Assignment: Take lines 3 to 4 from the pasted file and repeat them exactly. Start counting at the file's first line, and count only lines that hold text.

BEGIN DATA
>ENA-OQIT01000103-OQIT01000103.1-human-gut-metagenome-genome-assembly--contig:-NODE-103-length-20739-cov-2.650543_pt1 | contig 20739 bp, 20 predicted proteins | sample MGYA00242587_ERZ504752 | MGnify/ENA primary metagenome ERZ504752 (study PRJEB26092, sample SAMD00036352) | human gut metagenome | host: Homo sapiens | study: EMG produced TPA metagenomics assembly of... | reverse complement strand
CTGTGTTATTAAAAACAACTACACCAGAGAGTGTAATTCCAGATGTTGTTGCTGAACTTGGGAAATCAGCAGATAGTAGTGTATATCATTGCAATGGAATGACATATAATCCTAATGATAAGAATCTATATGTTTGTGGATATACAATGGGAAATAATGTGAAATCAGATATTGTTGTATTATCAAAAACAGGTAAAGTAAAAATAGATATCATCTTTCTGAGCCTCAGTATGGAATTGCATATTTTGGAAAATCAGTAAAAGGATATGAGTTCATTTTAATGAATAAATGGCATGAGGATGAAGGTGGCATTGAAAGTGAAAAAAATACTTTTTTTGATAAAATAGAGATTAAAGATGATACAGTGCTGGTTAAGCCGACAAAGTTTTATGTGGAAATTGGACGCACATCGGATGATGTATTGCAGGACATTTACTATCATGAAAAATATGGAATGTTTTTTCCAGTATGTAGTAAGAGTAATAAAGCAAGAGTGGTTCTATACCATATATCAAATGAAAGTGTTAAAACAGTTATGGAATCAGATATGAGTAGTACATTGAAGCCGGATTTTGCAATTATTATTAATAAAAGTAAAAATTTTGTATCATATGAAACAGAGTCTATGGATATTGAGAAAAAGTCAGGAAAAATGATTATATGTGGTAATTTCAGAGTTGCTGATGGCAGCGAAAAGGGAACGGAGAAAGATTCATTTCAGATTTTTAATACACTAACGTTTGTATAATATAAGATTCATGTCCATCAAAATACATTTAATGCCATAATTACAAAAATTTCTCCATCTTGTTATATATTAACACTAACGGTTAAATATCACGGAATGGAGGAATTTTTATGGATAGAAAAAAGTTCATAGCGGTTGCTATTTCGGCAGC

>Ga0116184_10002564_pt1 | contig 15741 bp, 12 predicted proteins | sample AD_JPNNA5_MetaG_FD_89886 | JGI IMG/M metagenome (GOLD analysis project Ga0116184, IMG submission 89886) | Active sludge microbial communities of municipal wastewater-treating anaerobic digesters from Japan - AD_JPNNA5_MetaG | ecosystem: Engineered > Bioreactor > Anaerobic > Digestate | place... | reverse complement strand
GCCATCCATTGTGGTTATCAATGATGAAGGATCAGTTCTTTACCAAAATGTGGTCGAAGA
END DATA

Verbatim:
>Ga0116184_10002564_pt1 | contig 15741 bp, 12 predicted proteins | sample AD_JPNNA5_MetaG_FD_89886 | JGI IMG/M metagenome (GOLD analysis project Ga0116184, IMG submission 89886) | Active sludge microbial communities of municipal wastewater-treating anaerobic digesters from Japan - AD_JPNNA5_MetaG | ecosystem: Engineered > Bioreactor > Anaerobic > Digestate | place... | reverse complement strand
GCCATCCATTGTGGTTATCAATGATGAAGGATCAGTTCTTTACCAAAATGTGGTCGAAGA